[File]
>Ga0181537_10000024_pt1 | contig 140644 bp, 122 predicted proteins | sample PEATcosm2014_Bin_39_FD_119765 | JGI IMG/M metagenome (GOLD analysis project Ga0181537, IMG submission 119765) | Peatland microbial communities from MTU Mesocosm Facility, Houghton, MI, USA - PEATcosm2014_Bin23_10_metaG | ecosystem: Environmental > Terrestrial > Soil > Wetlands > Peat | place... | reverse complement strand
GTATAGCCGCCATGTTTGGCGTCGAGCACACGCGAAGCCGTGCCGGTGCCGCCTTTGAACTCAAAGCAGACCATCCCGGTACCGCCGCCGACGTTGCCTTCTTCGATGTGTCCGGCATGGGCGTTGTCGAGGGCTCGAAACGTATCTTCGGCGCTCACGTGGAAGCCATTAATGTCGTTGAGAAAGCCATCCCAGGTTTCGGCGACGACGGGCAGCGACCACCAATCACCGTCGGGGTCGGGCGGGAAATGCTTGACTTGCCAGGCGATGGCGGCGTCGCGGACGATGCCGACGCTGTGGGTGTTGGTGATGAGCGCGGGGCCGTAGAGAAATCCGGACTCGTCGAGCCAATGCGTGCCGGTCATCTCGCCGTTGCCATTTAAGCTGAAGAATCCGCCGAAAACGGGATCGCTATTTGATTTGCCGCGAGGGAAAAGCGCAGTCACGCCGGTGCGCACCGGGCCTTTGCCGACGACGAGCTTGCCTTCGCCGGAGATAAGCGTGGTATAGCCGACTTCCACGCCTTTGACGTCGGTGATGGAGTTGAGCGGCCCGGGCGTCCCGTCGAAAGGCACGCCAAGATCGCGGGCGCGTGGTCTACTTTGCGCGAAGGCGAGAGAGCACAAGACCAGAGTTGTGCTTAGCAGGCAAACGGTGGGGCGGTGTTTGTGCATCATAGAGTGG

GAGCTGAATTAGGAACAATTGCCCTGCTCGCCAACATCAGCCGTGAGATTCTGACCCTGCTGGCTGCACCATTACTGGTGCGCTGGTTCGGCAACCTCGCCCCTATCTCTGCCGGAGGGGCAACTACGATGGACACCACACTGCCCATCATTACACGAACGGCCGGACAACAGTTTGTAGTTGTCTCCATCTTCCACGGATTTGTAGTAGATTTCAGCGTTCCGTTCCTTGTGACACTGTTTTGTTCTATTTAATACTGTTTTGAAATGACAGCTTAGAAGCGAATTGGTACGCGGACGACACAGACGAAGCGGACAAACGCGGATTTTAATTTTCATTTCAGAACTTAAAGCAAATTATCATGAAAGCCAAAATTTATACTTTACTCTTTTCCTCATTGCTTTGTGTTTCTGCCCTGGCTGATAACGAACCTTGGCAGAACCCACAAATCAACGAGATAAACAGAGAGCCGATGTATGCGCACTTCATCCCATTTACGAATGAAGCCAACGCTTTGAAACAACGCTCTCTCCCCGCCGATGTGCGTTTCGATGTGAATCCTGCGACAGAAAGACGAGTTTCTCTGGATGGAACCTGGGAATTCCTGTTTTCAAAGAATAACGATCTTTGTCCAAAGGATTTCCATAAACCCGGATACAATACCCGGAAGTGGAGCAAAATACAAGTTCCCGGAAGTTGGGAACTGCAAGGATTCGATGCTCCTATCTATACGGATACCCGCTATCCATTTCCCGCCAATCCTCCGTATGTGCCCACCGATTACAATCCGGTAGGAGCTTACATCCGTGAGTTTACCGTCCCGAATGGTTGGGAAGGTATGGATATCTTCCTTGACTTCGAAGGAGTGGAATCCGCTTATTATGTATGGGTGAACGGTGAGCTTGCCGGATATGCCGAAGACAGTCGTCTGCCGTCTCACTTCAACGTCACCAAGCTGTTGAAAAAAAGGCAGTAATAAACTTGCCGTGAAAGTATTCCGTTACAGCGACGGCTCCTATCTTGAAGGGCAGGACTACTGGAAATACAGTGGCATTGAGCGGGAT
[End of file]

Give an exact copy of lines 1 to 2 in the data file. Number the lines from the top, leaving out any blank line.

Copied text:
>Ga0181537_10000024_pt1 | contig 140644 bp, 122 predicted proteins | sample PEATcosm2014_Bin_39_FD_119765 | JGI IMG/M metagenome (GOLD analysis project Ga0181537, IMG submission 119765) | Peatland microbial communities from MTU Mesocosm Facility, Houghton, MI, USA - PEATcosm2014_Bin23_10_metaG | ecosystem: Environmental > Terrestrial > Soil > Wetlands > Peat | place... | reverse complement strand
GTATAGCCGCCATGTTTGGCGTCGAGCACACGCGAAGCCGTGCCGGTGCCGCCTTTGAACTCAAAGCAGACCATCCCGGTACCGCCGCCGACGTTGCCTTCTTCGATGTGTCCGGCATGGGCGTTGTCGAGGGCTCGAAACGTATCTTCGGCGCTCACGTGGAAGCCATTAATGTCGTTGAGAAAGCCATCCCAGGTTTCGGCGACGACGGGCAGCGACCACCAATCACCGTCGGGGTCGGGCGGGAAATGCTTGACTTGCCAGGCGATGGCGGCGTCGCGGACGATGCCGACGCTGTGGGTGTTGGTGATGAGCGCGGGGCCGTAGAGAAATCCGGACTCGTCGAGCCAATGCGTGCCGGTCATCTCGCCGTTGCCATTTAAGCTGAAGAATCCGCCGAAAACGGGATCGCTATTTGATTTGCCGCGAGGGAAAAGCGCAGTCACGCCGGTGCGCACCGGGCCTTTGCCGACGACGAGCTTGCCTTCGCCGGAGATAAGCGTGGTATAGCCGACTTCCACGCCTTTGACGTCGGTGATGGAGTTGAGCGGCCCGGGCGTCCCGTCGAAAGGCACGCCAAGATCGCGGGCGCGTGGTCTACTTTGCGCGAAGGCGAGAGAGCACAAGACCAGAGTTGTGCTTAGCAGGCAAACGGTGGGGCGGTGTTTGTGCATCATAGAGTGG